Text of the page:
My MS diagnosis story - part one
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As I sit at my desk, prepared to tell this story, I’ve pressed myself a second cup of coffee. As I lean back and look at the blank screen, I wish there were something a little stronger in the cup. This past Friday was the anniversary of my MS diagnosis.
We’ve coursed through an awful lot of topics about multiple sclerosis here in these blog posts of Life with MS, however, this is the first time I have talked in detail about that day (or that week, really). I wrote about my five-year anniversary in the first month or so of this blog but it was more of a reflection than a recollection.
This morning, with unfortified coffee at the ready, I begin recall that week…
Monday morning, the 23rd of April, 2001 began in the dark. I was in rural western New York for the weekend and had an early, connecting flight from the Buffalo airport back to Seattle. I was tired, very tired that morning, but it wasn’t anything that caused worry.
In the previous ten days, I had traveled on business to San Louis Obispo, California, Hawaii (3 different islands), Seattle, San Francisco, Portland, Chicago and New York. So, maybe “tired” is a little bit of an understatement. I was to spend a night in my own bed on Monday and catch-up on office work, then fly back to San Francisco on Tuesday night. I didn’t end up making that flight.
The first sign (and we never see those until we’re looking back on them) was when the woman driving me to the airport said that I was “acting loopy” on the ride. My speech was erratic and I would zone-out, mid sentence. I chalked it up to the aforementioned travel itinerary; it was easily justified now that I look back at that schedule.
Passing through security (this was pre-9/11, so the stresses of travel were far fewer than they are today) I picked up my over-used mobile phone and started making my litany of business calls.
In one conversation, I remember remarking how the airport concourse was doing one of those “horror film” things; you know where the whole corridor expands in front of our doomed protagonist? In that conversation, I also recall saying that it was as if I were walking through a thigh-deep swimming pool, for all the difficulty I was making the slog to my gate; a symptom descriptor that I now know all too well.
“I have got to get some rest…”
Now, let it be known, flying over 250,000 miles each year has a few benefits. Not the least of these, and especially on this day, was the automatic upgrade to a first class seat. I would normally have spent the next several hours and two flight legs clicking away on my laptop computer and scouring paperwork. On this day, I slept.
I did not hear the security announcements, I did not feel take-off, I did not enjoy a first class meal, I did not feel our landing, I SLEPT. I was alone in my row of two wide, leather seats. Had the cabin not become boisterous during deplaning, I may have taken off again from Minneapolis on the same plane.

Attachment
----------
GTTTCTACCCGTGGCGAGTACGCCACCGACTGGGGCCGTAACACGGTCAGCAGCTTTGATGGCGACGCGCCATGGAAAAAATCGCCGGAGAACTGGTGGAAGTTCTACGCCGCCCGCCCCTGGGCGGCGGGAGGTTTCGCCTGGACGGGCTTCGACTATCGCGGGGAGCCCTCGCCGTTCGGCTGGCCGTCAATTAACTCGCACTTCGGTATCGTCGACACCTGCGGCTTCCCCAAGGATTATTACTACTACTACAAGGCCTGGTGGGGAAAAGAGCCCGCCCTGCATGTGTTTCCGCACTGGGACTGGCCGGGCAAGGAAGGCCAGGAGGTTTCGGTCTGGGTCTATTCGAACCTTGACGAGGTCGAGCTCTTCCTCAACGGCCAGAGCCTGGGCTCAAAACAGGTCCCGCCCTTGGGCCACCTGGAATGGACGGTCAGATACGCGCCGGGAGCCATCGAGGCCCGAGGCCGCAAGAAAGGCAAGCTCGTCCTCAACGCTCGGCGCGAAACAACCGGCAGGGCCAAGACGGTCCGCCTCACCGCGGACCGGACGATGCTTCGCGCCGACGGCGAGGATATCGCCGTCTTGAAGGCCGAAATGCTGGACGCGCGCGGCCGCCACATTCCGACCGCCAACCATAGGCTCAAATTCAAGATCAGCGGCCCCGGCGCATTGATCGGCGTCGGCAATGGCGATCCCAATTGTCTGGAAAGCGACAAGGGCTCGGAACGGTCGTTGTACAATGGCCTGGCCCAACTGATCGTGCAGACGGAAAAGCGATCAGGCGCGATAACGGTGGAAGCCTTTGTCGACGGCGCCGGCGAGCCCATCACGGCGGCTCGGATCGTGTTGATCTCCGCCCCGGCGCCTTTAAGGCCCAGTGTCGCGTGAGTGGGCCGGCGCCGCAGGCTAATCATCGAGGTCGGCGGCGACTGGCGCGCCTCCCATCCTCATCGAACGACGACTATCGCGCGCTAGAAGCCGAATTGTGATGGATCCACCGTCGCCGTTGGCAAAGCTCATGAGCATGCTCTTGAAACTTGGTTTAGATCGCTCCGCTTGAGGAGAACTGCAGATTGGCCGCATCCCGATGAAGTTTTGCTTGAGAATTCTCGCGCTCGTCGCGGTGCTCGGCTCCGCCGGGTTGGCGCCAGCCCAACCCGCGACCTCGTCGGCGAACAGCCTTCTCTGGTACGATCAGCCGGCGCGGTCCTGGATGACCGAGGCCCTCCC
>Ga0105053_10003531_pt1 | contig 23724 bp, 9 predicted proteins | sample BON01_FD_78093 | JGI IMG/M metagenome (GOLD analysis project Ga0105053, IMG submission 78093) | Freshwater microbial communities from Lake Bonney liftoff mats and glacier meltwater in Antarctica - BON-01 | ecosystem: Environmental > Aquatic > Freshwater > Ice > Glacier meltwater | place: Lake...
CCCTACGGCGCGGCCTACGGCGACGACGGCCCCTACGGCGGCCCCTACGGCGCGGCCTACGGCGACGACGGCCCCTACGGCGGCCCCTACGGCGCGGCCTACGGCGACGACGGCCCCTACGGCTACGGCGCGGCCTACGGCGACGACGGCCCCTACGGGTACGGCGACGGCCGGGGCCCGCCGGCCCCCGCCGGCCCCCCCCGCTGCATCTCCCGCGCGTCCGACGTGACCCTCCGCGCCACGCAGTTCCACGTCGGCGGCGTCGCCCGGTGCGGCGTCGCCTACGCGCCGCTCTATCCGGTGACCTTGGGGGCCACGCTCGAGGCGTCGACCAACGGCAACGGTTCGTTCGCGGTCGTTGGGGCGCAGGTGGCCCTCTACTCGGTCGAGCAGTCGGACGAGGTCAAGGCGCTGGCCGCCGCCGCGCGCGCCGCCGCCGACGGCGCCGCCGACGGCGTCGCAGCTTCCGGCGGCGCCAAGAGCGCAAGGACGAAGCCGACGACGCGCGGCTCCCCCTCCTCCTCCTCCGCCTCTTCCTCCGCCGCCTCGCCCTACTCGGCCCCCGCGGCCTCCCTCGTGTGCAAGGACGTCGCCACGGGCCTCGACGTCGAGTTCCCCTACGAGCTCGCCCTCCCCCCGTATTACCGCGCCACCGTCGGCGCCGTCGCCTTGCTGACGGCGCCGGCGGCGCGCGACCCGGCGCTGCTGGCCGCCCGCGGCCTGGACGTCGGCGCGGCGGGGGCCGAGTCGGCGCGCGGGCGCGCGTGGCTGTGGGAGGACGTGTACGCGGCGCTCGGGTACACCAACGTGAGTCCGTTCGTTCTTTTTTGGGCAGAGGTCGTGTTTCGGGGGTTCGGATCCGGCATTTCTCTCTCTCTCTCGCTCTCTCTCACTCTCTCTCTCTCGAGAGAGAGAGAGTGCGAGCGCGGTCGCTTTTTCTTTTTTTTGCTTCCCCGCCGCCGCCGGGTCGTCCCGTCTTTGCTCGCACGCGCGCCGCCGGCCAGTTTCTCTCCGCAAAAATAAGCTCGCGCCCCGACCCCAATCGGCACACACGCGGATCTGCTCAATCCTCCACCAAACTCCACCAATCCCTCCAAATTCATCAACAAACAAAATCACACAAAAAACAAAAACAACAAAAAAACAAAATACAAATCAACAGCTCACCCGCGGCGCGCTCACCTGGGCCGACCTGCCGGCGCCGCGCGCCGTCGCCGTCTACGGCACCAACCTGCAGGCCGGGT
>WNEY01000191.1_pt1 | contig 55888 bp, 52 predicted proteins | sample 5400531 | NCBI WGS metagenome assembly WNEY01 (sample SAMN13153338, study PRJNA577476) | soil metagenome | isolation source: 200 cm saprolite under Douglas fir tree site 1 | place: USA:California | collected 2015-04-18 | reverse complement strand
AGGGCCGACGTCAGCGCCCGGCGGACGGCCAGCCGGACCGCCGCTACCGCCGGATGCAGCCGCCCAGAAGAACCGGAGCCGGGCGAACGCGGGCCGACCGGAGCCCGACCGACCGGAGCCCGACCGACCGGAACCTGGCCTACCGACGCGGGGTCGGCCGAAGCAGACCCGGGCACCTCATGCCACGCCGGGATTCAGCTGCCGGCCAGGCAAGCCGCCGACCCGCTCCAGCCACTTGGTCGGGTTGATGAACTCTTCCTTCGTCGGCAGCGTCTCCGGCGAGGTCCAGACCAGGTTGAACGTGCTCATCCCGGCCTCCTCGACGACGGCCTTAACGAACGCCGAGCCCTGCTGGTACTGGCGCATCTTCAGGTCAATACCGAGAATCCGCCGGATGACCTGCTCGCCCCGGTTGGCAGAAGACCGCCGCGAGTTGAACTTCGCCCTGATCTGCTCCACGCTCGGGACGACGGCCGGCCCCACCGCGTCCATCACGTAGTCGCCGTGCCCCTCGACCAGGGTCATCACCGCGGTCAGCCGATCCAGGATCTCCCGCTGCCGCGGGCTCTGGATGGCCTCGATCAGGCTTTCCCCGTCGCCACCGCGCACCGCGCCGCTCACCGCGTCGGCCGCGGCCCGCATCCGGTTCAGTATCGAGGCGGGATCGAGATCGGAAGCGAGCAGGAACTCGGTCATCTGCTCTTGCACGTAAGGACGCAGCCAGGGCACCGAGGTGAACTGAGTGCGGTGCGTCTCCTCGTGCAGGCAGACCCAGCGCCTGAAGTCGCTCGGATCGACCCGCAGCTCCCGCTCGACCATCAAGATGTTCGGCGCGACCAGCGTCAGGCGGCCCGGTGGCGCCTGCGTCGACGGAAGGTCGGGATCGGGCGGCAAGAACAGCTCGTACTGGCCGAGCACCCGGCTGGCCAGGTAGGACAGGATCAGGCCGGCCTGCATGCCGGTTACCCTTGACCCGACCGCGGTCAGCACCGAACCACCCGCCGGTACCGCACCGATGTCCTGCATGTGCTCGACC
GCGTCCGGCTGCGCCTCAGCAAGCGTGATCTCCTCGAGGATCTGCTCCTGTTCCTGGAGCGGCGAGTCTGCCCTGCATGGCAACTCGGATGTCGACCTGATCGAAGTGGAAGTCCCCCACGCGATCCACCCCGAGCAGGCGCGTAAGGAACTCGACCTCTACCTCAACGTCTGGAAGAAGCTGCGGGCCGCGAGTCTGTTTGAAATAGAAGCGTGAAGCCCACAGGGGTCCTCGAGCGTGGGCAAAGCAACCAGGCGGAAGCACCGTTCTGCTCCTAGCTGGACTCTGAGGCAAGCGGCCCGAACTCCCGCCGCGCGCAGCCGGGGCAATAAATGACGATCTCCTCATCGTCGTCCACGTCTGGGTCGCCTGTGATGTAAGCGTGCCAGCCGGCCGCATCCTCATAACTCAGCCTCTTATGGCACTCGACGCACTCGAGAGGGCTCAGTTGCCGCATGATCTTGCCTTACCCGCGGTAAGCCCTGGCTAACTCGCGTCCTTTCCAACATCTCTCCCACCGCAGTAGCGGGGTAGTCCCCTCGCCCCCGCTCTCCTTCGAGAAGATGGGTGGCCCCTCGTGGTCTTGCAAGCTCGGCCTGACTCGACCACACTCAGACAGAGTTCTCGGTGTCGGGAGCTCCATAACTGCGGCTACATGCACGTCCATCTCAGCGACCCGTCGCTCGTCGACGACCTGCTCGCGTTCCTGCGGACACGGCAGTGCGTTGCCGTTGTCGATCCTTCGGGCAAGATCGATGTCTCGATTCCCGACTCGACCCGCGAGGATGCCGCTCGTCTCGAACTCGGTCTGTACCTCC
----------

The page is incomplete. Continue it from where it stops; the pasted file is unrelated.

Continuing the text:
I hadn’t thought about it until today, but I think I actually had to travel from Minneapolis to St Paul to catch my connection. I now remember the pain I felt in my exhaustion as I trod my way step by increasingly difficult step from my arrival gate to my departure. Remind me to call my old travel agent and thank her for the two hour lay-over. I don’t think I could have made my flight otherwise.
Second verse same as the first when it came to the flight to Seattle.
Now that I think about it, I can’t believe I drove the 90-odd miles from the SeaTac airport to my home in Bellingham that afternoon. The trusty ol’ Jaguar must have known the route well enough to get us home safely that day.
It wasn’t until evening that I really knew that something was wrong…seriously wrong with me. Making my way from my study to the bar (Man! “Study,” “Jag,” “bar,” I’m making myself sound like quite the playboy, aren’t I?) I started to realize the severity of the situation.
My condo had the wonderful invention of radiant floor heating under the hardwood. On cold winter mornings (or cool spring evenings) the comfort of warm, wooden floors on bare feet can’t be described. On this trek, however, I heard (and that’s heard, not felt) my left, foot slapping the maple flooring with every step. Looking down, I realized that I was lifting my foot, and my leg, from my hip and that my left arm was starting to feel heavy.
“Good God, am I having a stroke? I’m only 35!”
The things the next morning (and week) brought were beyond my every imagination. This is already running a little long so you’ll get that half of the story on Wednesday.
Wishing you and your family the best of health.
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